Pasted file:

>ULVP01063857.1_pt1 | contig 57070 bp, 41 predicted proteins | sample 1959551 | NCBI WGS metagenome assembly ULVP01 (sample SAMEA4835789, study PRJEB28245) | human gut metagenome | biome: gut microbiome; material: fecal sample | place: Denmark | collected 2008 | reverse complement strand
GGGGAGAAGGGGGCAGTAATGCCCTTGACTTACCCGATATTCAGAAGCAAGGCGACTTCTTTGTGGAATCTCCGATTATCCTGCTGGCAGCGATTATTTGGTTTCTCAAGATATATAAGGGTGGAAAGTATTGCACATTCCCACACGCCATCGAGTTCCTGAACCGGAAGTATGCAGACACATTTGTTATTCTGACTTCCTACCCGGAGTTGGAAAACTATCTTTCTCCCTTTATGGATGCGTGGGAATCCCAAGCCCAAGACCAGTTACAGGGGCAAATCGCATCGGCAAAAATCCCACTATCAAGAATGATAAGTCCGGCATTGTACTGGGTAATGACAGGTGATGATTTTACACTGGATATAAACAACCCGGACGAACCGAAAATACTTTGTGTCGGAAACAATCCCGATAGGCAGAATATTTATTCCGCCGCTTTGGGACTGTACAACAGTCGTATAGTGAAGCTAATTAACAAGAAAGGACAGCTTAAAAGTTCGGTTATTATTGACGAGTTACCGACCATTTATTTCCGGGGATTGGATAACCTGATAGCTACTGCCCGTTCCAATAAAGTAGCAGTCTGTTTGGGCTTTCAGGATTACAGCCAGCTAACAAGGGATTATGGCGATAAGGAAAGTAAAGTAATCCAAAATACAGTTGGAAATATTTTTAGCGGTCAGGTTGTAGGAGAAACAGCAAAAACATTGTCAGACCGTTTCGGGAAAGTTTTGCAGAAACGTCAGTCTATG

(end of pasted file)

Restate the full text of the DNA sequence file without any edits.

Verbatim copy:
>ULVP01063857.1_pt1 | contig 57070 bp, 41 predicted proteins | sample 1959551 | NCBI WGS metagenome assembly ULVP01 (sample SAMEA4835789, study PRJEB28245) | human gut metagenome | biome: gut microbiome; material: fecal sample | place: Denmark | collected 2008 | reverse complement strand
GGGGAGAAGGGGGCAGTAATGCCCTTGACTTACCCGATATTCAGAAGCAAGGCGACTTCTTTGTGGAATCTCCGATTATCCTGCTGGCAGCGATTATTTGGTTTCTCAAGATATATAAGGGTGGAAAGTATTGCACATTCCCACACGCCATCGAGTTCCTGAACCGGAAGTATGCAGACACATTTGTTATTCTGACTTCCTACCCGGAGTTGGAAAACTATCTTTCTCCCTTTATGGATGCGTGGGAATCCCAAGCCCAAGACCAGTTACAGGGGCAAATCGCATCGGCAAAAATCCCACTATCAAGAATGATAAGTCCGGCATTGTACTGGGTAATGACAGGTGATGATTTTACACTGGATATAAACAACCCGGACGAACCGAAAATACTTTGTGTCGGAAACAATCCCGATAGGCAGAATATTTATTCCGCCGCTTTGGGACTGTACAACAGTCGTATAGTGAAGCTAATTAACAAGAAAGGACAGCTTAAAAGTTCGGTTATTATTGACGAGTTACCGACCATTTATTTCCGGGGATTGGATAACCTGATAGCTACTGCCCGTTCCAATAAAGTAGCAGTCTGTTTGGGCTTTCAGGATTACAGCCAGCTAACAAGGGATTATGGCGATAAGGAAAGTAAAGTAATCCAAAATACAGTTGGAAATATTTTTAGCGGTCAGGTTGTAGGAGAAACAGCAAAAACATTGTCAGACCGTTTCGGGAAAGTTTTGCAGAAACGTCAGTCTATG